The basic concepts of information governance are well established in document management, but they’re fairly new ideas in other areas of business. An effective information governance strategy needs to reflect what you’re trying to achieve as an organization, and should be explained in terms of business needs, rather than rules.
Along those lines, a recent article on CMSWire offers some helpful suggestions for developing an information governance strategy that is pragmatic, rigorous and tailored to your organization.
- Start by clearly defining the scope of your information governance program: The suggested definition from CMSWire is “the control of information to meet your legal, regulatory and business risk requirements,” with a defensive emphasis on controlling risks and costs. While it may have secondary business benefits, the test of your information governance program is whether or not it protects you from risk and risk-related costs.An additional benefit to defining the scope and purpose of your information governance program is that it helps clarify the reasoning for these policies from a business perspective. Focusing on business needs rather than rules helps with gaining broader user adoption and compliance.
- Build on an enterprise content management foundation: Some organizations try to implement records management and information governance strategies without having good technology and procedures in place for managing repositories. For the best results, build on a stable foundation of enterprise content management.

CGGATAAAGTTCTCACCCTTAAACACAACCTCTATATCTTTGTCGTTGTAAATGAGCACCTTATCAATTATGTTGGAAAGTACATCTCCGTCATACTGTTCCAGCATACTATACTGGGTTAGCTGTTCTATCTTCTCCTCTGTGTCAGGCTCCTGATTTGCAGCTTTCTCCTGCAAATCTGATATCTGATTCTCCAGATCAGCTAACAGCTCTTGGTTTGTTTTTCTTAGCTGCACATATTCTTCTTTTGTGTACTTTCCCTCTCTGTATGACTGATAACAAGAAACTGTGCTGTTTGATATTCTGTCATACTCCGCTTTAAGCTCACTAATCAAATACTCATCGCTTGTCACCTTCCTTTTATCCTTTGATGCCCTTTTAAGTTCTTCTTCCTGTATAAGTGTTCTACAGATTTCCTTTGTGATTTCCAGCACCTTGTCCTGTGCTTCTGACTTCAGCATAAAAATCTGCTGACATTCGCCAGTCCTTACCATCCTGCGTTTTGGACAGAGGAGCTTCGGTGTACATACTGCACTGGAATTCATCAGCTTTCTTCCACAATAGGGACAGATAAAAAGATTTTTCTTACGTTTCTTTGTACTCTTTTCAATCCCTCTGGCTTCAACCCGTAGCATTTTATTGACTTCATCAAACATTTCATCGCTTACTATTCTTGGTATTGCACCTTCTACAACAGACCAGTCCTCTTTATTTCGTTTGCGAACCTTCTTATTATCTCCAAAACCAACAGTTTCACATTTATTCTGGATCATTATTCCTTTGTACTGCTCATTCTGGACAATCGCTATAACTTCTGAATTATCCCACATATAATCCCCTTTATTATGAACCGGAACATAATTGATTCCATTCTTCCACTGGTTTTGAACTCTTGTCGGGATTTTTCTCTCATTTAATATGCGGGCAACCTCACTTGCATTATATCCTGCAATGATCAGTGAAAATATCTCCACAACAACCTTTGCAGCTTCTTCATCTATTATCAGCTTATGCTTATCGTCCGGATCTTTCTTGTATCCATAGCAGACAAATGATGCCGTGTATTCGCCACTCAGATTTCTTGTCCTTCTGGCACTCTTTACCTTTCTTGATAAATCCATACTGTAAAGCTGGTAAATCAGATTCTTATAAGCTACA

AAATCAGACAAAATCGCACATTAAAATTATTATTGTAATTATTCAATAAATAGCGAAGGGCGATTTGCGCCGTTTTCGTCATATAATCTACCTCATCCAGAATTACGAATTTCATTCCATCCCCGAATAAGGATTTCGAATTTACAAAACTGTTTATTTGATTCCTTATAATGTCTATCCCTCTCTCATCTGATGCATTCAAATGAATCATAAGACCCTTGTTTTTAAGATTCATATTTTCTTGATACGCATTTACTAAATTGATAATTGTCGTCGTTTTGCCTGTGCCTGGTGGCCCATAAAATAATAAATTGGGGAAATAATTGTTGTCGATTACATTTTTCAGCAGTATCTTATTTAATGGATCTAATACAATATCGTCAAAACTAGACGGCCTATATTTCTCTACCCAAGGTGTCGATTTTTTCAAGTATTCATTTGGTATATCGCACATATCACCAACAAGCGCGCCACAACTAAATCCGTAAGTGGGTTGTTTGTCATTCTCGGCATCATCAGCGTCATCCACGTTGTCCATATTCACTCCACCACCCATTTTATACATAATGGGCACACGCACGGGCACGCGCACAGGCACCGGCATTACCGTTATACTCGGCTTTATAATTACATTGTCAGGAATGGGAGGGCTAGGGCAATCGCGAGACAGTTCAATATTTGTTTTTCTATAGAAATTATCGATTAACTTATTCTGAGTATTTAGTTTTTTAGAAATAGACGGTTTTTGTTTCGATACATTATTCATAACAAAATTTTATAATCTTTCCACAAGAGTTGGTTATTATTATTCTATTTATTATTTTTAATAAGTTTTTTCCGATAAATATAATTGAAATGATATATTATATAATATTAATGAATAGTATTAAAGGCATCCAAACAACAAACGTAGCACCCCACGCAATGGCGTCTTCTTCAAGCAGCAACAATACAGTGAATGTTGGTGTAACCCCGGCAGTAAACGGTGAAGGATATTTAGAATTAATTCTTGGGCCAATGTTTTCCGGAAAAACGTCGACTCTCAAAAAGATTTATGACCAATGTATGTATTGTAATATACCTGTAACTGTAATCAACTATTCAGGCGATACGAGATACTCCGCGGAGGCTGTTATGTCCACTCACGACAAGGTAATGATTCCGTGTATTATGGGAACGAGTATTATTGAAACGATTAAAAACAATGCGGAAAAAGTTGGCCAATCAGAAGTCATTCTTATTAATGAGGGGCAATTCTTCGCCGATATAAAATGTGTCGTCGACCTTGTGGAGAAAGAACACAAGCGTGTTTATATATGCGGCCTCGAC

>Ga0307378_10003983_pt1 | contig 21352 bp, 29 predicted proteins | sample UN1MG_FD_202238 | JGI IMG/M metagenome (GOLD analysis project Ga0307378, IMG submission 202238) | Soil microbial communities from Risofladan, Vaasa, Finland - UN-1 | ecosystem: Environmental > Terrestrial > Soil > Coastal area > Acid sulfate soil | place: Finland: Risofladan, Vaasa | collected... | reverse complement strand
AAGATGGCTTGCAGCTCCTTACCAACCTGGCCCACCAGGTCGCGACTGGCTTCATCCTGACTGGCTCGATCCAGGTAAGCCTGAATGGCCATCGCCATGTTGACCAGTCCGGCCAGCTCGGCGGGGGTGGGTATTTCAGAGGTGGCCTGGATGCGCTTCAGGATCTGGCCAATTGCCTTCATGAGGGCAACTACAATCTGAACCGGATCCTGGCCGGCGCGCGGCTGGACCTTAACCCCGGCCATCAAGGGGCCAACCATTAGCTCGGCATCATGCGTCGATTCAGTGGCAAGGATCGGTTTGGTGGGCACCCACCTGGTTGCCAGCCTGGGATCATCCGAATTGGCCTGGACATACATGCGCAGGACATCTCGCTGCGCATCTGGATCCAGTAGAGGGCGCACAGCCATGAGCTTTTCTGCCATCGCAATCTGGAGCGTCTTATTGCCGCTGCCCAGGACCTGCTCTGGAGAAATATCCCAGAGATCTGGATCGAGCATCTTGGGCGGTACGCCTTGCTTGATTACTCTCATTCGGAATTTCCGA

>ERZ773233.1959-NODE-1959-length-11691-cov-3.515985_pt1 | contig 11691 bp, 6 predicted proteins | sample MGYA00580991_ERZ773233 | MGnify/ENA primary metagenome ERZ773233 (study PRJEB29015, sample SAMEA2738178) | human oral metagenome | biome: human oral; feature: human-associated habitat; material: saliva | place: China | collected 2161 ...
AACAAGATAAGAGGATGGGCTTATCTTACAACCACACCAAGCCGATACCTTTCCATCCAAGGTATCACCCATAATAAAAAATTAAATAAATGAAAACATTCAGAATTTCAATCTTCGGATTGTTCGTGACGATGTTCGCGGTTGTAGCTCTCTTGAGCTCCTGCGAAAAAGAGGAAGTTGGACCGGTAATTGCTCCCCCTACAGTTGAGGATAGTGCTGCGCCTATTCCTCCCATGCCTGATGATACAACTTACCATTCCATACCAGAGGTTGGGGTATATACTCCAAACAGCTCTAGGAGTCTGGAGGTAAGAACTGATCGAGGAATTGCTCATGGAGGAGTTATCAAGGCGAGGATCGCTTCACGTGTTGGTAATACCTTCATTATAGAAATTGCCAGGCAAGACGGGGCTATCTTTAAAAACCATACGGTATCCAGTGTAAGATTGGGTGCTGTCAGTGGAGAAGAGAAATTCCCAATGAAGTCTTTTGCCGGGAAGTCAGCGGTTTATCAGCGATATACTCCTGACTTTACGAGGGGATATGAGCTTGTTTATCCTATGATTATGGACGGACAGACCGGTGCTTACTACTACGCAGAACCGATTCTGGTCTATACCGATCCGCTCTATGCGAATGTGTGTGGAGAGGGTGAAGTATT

- Plan to optimize partial failures: Document management processes and records management systems never work exactly as planned, and that’s OK — as long as you plan ahead for variation and problems. Make sure to model a variety of scenarios, including failures and snags at different points along your implementation roadmap.
The most important thing is that your information governance strategy needs to reflect your organizational needs and priorities. Everything in your plan should derive from a business reason, whether that reason comes from the legal team, the security team or your internal policy around information governance. You could spend huge amounts of time and money on information governance, but if it’s not what you really need, you’re just creating more work.
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Source: CMSWire, April 2014